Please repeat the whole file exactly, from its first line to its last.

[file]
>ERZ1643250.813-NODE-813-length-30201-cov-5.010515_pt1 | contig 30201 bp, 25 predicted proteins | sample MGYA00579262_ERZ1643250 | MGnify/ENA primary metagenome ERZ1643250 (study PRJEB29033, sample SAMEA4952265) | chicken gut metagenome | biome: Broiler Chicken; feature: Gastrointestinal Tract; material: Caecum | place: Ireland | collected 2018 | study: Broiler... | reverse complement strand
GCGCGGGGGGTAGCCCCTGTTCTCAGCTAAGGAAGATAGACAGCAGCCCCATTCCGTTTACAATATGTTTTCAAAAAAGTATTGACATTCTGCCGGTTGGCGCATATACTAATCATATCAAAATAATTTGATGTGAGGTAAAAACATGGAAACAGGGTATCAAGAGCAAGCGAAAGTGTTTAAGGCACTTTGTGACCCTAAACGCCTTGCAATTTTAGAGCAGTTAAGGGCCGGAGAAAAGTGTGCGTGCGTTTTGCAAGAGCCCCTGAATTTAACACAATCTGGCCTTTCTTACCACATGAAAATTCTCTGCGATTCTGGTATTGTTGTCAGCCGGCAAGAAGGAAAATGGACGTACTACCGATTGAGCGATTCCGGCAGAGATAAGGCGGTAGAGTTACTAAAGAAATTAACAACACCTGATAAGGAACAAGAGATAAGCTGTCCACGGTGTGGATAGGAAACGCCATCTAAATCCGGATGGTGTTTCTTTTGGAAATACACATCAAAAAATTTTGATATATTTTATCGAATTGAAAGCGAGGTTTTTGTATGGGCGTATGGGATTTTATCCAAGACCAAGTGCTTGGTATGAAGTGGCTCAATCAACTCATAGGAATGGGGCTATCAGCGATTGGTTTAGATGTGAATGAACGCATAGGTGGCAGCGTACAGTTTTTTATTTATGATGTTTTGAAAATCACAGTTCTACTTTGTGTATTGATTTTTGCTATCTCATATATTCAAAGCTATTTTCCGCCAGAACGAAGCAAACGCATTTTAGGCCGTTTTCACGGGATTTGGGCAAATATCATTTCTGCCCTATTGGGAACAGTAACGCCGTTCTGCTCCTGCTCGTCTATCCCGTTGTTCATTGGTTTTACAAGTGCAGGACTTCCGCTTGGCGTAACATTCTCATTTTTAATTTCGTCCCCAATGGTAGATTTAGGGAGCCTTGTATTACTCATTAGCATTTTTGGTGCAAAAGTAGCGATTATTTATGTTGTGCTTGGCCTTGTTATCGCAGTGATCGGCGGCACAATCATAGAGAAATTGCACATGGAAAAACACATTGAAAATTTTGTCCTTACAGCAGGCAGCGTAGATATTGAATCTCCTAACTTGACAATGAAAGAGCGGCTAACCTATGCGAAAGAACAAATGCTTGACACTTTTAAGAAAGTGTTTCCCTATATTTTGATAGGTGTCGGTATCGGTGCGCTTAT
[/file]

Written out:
>ERZ1643250.813-NODE-813-length-30201-cov-5.010515_pt1 | contig 30201 bp, 25 predicted proteins | sample MGYA00579262_ERZ1643250 | MGnify/ENA primary metagenome ERZ1643250 (study PRJEB29033, sample SAMEA4952265) | chicken gut metagenome | biome: Broiler Chicken; feature: Gastrointestinal Tract; material: Caecum | place: Ireland | collected 2018 | study: Broiler... | reverse complement strand
GCGCGGGGGGTAGCCCCTGTTCTCAGCTAAGGAAGATAGACAGCAGCCCCATTCCGTTTACAATATGTTTTCAAAAAAGTATTGACATTCTGCCGGTTGGCGCATATACTAATCATATCAAAATAATTTGATGTGAGGTAAAAACATGGAAACAGGGTATCAAGAGCAAGCGAAAGTGTTTAAGGCACTTTGTGACCCTAAACGCCTTGCAATTTTAGAGCAGTTAAGGGCCGGAGAAAAGTGTGCGTGCGTTTTGCAAGAGCCCCTGAATTTAACACAATCTGGCCTTTCTTACCACATGAAAATTCTCTGCGATTCTGGTATTGTTGTCAGCCGGCAAGAAGGAAAATGGACGTACTACCGATTGAGCGATTCCGGCAGAGATAAGGCGGTAGAGTTACTAAAGAAATTAACAACACCTGATAAGGAACAAGAGATAAGCTGTCCACGGTGTGGATAGGAAACGCCATCTAAATCCGGATGGTGTTTCTTTTGGAAATACACATCAAAAAATTTTGATATATTTTATCGAATTGAAAGCGAGGTTTTTGTATGGGCGTATGGGATTTTATCCAAGACCAAGTGCTTGGTATGAAGTGGCTCAATCAACTCATAGGAATGGGGCTATCAGCGATTGGTTTAGATGTGAATGAACGCATAGGTGGCAGCGTACAGTTTTTTATTTATGATGTTTTGAAAATCACAGTTCTACTTTGTGTATTGATTTTTGCTATCTCATATATTCAAAGCTATTTTCCGCCAGAACGAAGCAAACGCATTTTAGGCCGTTTTCACGGGATTTGGGCAAATATCATTTCTGCCCTATTGGGAACAGTAACGCCGTTCTGCTCCTGCTCGTCTATCCCGTTGTTCATTGGTTTTACAAGTGCAGGACTTCCGCTTGGCGTAACATTCTCATTTTTAATTTCGTCCCCAATGGTAGATTTAGGGAGCCTTGTATTACTCATTAGCATTTTTGGTGCAAAAGTAGCGATTATTTATGTTGTGCTTGGCCTTGTTATCGCAGTGATCGGCGGCACAATCATAGAGAAATTGCACATGGAAAAACACATTGAAAATTTTGTCCTTACAGCAGGCAGCGTAGATATTGAATCTCCTAACTTGACAATGAAAGAGCGGCTAACCTATGCGAAAGAACAAATGCTTGACACTTTTAAGAAAGTGTTTCCCTATATTTTGATAGGTGTCGGTATCGGTGCGCTTAT